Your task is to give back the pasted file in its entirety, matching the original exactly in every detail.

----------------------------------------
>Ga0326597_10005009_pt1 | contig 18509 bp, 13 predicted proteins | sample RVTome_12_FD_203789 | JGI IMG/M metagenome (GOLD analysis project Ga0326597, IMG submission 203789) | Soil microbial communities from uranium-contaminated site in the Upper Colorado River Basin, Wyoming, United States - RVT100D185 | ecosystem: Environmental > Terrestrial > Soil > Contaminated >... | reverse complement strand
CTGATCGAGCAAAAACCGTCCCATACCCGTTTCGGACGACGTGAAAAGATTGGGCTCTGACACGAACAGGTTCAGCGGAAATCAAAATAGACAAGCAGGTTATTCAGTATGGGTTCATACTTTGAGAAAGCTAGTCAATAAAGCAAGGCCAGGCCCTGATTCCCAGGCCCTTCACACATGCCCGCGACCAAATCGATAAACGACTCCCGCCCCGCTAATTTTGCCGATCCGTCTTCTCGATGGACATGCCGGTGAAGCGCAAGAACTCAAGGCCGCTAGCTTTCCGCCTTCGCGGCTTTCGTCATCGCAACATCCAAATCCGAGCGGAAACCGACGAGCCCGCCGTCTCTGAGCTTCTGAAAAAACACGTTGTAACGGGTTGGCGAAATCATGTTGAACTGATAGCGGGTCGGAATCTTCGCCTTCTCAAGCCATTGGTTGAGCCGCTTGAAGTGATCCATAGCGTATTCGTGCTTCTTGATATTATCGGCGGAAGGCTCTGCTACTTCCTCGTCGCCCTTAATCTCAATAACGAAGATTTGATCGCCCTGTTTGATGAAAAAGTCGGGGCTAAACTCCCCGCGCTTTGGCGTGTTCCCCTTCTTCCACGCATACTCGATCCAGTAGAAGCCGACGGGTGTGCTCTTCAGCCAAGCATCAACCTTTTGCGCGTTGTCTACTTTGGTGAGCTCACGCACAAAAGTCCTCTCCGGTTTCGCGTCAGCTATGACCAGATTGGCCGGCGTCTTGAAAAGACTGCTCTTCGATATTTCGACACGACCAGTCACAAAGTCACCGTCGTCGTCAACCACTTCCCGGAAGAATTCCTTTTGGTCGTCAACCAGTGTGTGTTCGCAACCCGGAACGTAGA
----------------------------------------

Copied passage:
>Ga0326597_10005009_pt1 | contig 18509 bp, 13 predicted proteins | sample RVTome_12_FD_203789 | JGI IMG/M metagenome (GOLD analysis project Ga0326597, IMG submission 203789) | Soil microbial communities from uranium-contaminated site in the Upper Colorado River Basin, Wyoming, United States - RVT100D185 | ecosystem: Environmental > Terrestrial > Soil > Contaminated >... | reverse complement strand
CTGATCGAGCAAAAACCGTCCCATACCCGTTTCGGACGACGTGAAAAGATTGGGCTCTGACACGAACAGGTTCAGCGGAAATCAAAATAGACAAGCAGGTTATTCAGTATGGGTTCATACTTTGAGAAAGCTAGTCAATAAAGCAAGGCCAGGCCCTGATTCCCAGGCCCTTCACACATGCCCGCGACCAAATCGATAAACGACTCCCGCCCCGCTAATTTTGCCGATCCGTCTTCTCGATGGACATGCCGGTGAAGCGCAAGAACTCAAGGCCGCTAGCTTTCCGCCTTCGCGGCTTTCGTCATCGCAACATCCAAATCCGAGCGGAAACCGACGAGCCCGCCGTCTCTGAGCTTCTGAAAAAACACGTTGTAACGGGTTGGCGAAATCATGTTGAACTGATAGCGGGTCGGAATCTTCGCCTTCTCAAGCCATTGGTTGAGCCGCTTGAAGTGATCCATAGCGTATTCGTGCTTCTTGATATTATCGGCGGAAGGCTCTGCTACTTCCTCGTCGCCCTTAATCTCAATAACGAAGATTTGATCGCCCTGTTTGATGAAAAAGTCGGGGCTAAACTCCCCGCGCTTTGGCGTGTTCCCCTTCTTCCACGCATACTCGATCCAGTAGAAGCCGACGGGTGTGCTCTTCAGCCAAGCATCAACCTTTTGCGCGTTGTCTACTTTGGTGAGCTCACGCACAAAAGTCCTCTCCGGTTTCGCGTCAGCTATGACCAGATTGGCCGGCGTCTTGAAAAGACTGCTCTTCGATATTTCGACACGACCAGTCACAAAGTCACCGTCGTCGTCAACCACTTCCCGGAAGAATTCCTTTTGGTCGTCAACCAGTGTGTGTTCGCAACCCGGAACGTAGA